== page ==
Deaths Elsewhere |

Nathan Green Gordon, Medal of Honor recipient

Nathan Green Gordon, who was awarded the Medal of Honor for rescuing 15 fellow airmen during World War II and later served 20 years as lieutenant governor, has died. He was 92. Gordon died Monday after suffering from pneumonia, said Allen Gordon, a nephew.

Gordon was piloting a Navy Consolidated PBY Catalina flying boat in February 1944 when he was ordered to search for downed pilots after a raid on a Japanese position along the Bismarck Sea near Papua New Guinea. Under fire, Gordon piloted the aircraft to three separate water landings, picking up nine men. On the way back, he learned of a life raft in the water and landed the already overloaded plane yet again, pulling six more airmen aboard while under heavy fire.

On his return to Arkansas, friends persuaded him to run for office and he wound up serving as lieutenant governor from 1947 to 1967, under four governors. Associated Press

Ralph Kovel, expert in antiques

Ralph Kovel, who with his wife co-wrote the popular Kovels' Antiques and Collectibles Price Guides that became a bible for antique shop and flea market treasure hunters, has died. He was 88.

Kovel, who had made his home in suburban Shaker Heights, Ohio, died Aug. 28 following complications after hip surgery, said Liz Lillis, a spokeswoman for Kovel and his wife, Terry.

The couple's price guides have been published annually since 1968. The 2009 edition was just released. The Kovels also published specialized guides to silver, furniture, art pottery and other antiques.

The publications will continue with the help of Kovel family members and staff, Lillis said. Associated Press

Ralph Plaisted, North Pole explorer

Ralph Plaisted, an insurance salesman-turned-explorer who in 1968 led the first expedition that indisputably reached the North Pole over the ice, has died. He was 80.

Plaisted died Monday of natural causes at his home in Wyoming, Minn., his family said.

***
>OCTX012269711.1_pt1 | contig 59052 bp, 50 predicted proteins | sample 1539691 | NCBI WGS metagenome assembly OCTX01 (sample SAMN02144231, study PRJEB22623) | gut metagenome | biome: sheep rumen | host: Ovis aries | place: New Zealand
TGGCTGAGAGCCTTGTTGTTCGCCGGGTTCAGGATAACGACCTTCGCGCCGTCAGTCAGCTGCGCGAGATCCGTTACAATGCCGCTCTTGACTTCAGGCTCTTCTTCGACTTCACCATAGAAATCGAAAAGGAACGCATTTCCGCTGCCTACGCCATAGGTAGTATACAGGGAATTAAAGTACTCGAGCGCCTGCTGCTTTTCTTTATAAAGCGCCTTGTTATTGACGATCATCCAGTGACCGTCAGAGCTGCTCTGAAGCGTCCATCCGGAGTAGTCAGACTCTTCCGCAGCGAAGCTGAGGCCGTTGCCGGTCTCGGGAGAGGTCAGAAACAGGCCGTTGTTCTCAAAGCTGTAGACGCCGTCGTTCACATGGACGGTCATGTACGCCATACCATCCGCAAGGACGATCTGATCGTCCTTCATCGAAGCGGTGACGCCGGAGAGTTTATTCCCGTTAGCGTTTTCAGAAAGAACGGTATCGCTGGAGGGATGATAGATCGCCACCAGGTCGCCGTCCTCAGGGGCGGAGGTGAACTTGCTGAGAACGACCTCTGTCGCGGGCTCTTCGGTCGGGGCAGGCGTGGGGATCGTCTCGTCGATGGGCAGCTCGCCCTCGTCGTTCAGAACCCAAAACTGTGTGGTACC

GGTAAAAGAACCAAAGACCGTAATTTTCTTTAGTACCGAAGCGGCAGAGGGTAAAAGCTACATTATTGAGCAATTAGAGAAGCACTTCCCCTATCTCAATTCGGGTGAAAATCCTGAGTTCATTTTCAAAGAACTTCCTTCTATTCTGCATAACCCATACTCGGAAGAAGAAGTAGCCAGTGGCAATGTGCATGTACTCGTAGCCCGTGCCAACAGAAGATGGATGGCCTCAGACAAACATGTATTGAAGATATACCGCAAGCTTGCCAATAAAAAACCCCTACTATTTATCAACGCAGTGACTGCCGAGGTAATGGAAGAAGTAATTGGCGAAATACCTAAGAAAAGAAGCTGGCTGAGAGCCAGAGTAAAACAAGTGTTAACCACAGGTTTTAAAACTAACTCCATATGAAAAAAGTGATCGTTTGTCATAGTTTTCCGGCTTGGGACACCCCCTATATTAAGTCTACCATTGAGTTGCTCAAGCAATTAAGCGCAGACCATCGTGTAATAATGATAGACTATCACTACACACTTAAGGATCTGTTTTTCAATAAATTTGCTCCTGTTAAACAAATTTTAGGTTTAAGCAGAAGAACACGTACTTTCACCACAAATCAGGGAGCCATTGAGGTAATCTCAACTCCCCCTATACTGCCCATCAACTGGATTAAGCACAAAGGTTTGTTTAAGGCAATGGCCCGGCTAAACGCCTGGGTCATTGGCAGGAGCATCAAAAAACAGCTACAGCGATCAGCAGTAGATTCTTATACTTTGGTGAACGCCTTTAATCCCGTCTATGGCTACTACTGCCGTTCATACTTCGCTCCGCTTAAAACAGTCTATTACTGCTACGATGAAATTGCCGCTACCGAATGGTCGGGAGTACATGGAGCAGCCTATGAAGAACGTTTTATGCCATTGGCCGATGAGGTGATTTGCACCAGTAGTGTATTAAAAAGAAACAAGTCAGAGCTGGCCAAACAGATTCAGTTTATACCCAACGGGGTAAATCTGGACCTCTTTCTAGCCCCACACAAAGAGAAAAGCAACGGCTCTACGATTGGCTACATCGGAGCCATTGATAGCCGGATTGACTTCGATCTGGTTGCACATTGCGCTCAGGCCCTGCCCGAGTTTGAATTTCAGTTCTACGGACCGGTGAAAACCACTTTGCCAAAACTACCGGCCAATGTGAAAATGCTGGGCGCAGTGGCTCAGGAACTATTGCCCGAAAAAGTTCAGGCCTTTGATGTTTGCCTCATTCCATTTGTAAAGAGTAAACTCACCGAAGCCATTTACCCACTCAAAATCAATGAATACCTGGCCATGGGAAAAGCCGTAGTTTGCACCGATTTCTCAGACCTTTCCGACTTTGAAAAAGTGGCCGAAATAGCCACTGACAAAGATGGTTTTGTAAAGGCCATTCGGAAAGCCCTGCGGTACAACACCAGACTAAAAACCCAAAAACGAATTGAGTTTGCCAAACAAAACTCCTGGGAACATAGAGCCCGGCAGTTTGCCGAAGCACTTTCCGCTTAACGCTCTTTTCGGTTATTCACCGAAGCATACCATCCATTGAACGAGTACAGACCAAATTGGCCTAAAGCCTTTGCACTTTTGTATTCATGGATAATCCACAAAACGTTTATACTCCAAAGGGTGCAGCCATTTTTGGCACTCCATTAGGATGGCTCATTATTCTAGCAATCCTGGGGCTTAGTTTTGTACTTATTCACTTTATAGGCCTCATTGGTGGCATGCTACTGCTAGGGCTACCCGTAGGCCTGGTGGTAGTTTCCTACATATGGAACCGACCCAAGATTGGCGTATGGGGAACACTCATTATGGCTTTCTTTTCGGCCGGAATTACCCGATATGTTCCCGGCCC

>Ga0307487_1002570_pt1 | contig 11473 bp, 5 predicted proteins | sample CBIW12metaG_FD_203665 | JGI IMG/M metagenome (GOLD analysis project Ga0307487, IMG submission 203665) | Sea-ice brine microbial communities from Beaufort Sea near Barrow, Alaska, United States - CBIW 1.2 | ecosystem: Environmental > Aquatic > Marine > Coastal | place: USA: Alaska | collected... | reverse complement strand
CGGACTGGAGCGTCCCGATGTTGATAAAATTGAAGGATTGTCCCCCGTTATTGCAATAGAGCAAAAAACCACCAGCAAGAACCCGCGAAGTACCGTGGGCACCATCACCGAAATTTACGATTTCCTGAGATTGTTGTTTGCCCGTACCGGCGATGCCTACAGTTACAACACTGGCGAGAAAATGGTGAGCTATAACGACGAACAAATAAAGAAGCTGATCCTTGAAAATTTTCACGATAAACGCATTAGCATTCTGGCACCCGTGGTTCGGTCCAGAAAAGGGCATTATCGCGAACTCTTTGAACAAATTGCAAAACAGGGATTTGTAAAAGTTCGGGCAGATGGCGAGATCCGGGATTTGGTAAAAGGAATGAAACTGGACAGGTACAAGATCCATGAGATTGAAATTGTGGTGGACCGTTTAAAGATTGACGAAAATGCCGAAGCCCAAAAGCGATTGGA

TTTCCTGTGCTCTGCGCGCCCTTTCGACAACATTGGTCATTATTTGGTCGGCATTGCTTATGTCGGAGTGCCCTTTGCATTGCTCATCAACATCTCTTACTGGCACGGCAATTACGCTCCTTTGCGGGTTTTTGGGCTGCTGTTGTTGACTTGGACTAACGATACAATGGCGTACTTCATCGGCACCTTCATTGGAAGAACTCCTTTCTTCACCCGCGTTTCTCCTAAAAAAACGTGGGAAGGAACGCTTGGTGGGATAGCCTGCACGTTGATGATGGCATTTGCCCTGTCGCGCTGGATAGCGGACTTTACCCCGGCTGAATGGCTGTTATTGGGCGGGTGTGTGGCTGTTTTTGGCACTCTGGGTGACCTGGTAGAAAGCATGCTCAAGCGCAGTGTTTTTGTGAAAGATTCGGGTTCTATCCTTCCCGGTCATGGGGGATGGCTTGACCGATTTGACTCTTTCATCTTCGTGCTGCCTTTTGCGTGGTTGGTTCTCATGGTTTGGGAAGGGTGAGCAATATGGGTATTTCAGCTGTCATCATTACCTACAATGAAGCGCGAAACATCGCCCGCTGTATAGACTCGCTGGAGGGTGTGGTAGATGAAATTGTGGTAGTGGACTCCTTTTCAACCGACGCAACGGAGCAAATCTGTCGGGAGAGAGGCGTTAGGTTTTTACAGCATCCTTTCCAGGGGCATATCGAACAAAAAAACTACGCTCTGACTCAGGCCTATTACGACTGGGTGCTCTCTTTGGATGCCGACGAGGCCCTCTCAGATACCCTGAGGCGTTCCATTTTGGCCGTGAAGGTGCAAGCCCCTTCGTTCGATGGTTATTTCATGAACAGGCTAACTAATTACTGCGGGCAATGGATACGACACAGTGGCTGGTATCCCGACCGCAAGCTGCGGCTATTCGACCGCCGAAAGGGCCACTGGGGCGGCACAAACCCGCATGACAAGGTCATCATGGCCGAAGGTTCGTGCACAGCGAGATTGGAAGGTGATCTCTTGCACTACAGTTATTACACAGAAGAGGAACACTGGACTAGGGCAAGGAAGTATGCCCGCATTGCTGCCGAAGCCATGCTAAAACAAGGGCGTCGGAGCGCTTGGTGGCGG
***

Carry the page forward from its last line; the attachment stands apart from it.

Traveling by snowmobile, Plaisted and three other men reached the North Pole on April 19, 1968. An Air Force weather plane verified their position a day later and gave them a lift back.

The 1909 attempt to reach the North Pole by explorer Robert Peary, long credited as the first to make it there, was never validated by anyone outside Peary's party.

In 1988, Plaisted said Peary was a great navigator but his own difficulties in the Artic, including a failed attempt in 1967, had convinced him that Peary's claim was only wishful thinking.

Along the way, the Plaisted expedition encountered cliffs of ice 40 feet high, days of waiting for a two-mile-wide stretch of water to freeze, occasionally falling through the ice and temperatures reaching 65 below zero.

“(Peary) said he went to the North Pole in 37 days and came back over the same trail in 16, and we knew that couldn't happen because the roads we built were gone in a few hours,” said Plaisted. “Up there, there're 51/2 million square miles of ocean and it's moving constantly.”

“We knew Peary didn't do it. All the members of our expedition knew it,” he said.

His own expedition – 474 miles as the crow flies from the starting point at Ward Hunt Island, Canada – took a little over 43 days. Because of the dangers, Plaisted said in 1988, he “wouldn't go back there if you put a million dollars on my desk right now.”

In 1988, original navigational records uncovered from Peary's dog-sled voyage indicated the renowned explorer probably never got closer than 121 miles from the pole. But the Peary controversy has never been fully resolved.

When Plaisted's expedition reached the pole – which Plaisted called “one mass of jumbled ice not any different from anywhere else up there” – the group spent the night waiting for the U.S. Air Force plane to fly over and document their achievement.

“The next morning at 10 o'clock we had to move our tents some two miles so we could be in the same position as the night before,” he said. Associated Press